J.C.R. "Chuck" McKnight

He was one of the most influential people in the Canadian community newspaper industry, but had anyone asked J.C.R. “Chuck” McKnight how it all began, he would have said it started as all good stories do, with a typewriter. 

It was in the autumn of 1947 when McKnight first stepped inside the Tillsonburg News looking for work. At the ripe old age of 19, he was a news veteran, having started reporting at age 14. Significantly, he used to say, he also happened to own a typewriter. “That’s the only reason they hired me!” he’d joke.

But there was more than serendipity at work. He was a third-generation newspaperman whose passion for news would eventually evolve into expertise at all levels of the business. In his time, McKnight would become one of the most feted leaders in the community newspaper industry. Under his guidance, the Tillsonburg News would grow from a once-a-week publication that employed a few dozen people to become part of a newspaper chain that employed hundreds. Among his laurels would be an honorary life citation from the Canadian Community Newspaper Association, and being named, along with his business partner William “Bill” Pratt, one of the Ontario Community Newspaper Association’s 50 most outstanding contributors to the industry.

He was a commanding figure, but those who knew him best knew he never strayed too far from his humble roots.

Born to a farming family in Wainfleet, ON, McKnight was named after his grandfather, Charles Ramage. As destiny would have it, he would follow in his namesake’s footsteps. Ramage was publisher of the Durham Review and his sons Peter, Art and Harold owned newspapers in Medford, Thornbury and Petrolia. McKnight spent summer vacations at his grandfather’s newspaper shop. Under the direction of his granddad and his Aunt Alice, who also worked at the paper, McKnight took his first steps into reporting. 

He discovered it was something he enjoyed and was pretty darn good at. 

In high school he worked as a part-time sports reporter for the Welland Tribune, though his long-term plan was to seek higher education for a higher calling; he hoped to join the Anglican ministry.

Fate had other plans.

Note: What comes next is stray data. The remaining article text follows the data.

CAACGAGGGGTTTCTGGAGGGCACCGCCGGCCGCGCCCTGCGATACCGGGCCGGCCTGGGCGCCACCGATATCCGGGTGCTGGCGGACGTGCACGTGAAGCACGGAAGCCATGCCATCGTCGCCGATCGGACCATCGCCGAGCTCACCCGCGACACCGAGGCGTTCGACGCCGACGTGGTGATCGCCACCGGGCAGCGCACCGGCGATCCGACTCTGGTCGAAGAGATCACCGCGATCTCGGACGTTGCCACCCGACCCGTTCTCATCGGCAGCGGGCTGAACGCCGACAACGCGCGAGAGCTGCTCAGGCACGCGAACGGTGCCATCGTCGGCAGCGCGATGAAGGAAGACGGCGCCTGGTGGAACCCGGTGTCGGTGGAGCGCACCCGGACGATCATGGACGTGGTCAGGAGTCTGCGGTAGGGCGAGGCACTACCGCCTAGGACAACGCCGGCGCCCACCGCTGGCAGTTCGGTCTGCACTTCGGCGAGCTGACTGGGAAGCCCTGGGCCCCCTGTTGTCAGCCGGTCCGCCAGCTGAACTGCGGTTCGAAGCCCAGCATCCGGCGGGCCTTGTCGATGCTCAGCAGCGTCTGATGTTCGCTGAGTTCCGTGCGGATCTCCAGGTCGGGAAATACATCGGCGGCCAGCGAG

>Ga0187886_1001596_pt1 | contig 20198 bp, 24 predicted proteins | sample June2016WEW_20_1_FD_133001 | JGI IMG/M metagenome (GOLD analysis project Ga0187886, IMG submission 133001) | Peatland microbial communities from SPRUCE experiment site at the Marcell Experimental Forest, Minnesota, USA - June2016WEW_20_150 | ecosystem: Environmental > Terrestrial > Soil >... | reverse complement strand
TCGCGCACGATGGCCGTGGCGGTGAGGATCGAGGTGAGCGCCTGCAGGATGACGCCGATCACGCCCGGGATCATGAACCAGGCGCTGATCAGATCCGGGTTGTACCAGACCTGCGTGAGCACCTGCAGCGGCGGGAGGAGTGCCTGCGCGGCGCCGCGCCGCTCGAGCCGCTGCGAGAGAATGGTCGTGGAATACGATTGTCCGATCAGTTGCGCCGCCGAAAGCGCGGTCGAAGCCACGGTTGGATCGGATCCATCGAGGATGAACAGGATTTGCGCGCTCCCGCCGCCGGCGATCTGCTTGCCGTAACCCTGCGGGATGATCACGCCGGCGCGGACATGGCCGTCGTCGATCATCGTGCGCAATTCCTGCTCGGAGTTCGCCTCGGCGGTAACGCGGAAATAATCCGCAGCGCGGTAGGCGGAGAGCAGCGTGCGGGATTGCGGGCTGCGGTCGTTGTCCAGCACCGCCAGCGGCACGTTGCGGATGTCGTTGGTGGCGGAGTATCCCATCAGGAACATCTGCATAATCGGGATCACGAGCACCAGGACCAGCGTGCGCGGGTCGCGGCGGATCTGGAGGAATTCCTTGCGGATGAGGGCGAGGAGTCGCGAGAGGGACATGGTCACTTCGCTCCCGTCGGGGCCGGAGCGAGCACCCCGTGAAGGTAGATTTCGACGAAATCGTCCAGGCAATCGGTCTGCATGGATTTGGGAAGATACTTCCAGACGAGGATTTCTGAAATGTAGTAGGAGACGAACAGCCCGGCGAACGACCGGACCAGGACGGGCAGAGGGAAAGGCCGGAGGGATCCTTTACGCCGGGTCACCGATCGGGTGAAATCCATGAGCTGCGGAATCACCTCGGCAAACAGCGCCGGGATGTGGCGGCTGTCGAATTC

His uncle Harold, publisher of the Petrolia Advertiser and Review, had a newspaper friend who was hiring. And so it happened that in the fall of 1947, McKnight, with trusty typewriter in tow, met Harvey Johnston, publisher of the Tillsonburg News.

He took a reporting job temporarily vacated by Pratt, after Pratt enrolled in Western University’s journalism program. Within two years, Pratt had graduated and was back at The News, first as a reporter and two years later, as editor. McKnight meanwhile, moved into the editorial spot at The Sportsman, a harness racing magazine that was an affiliate of The News. Working side-by-side the two forged a friendship and a business partnership that was to last for years.

A year later, McKnight married Ruby Louise Johnston, the daughter of Harvey and Ruby Johnston, with Pratt as one of his ushers.

While McKnight always maintained his love of journalism, it was in sales and management that he found his niche. In 1959, McKnight was named vice-president and general manager of The News. A year later the paper began publishing twice weekly, and by 1968 it was publishing every Monday, Wednesday and Friday.

In 1971, McKnight became its publisher and that same year, under his initiative, the company purchased the Ingersoll Times. It was then McKnight set a goal for himself -- he would own seven newspapers, one for each of his children. 

Over the next decade, he achieved that and then some, with the acquisition of eight more titles: the Norwich Gazette, Port Colborne News, Consumer News, Thamesford Town Crier, Caledonia Grand River Sachem, Paris This Week, Burford Advance and the Dorchester Signpost. Otter Publishing and Otter Printing were also launched.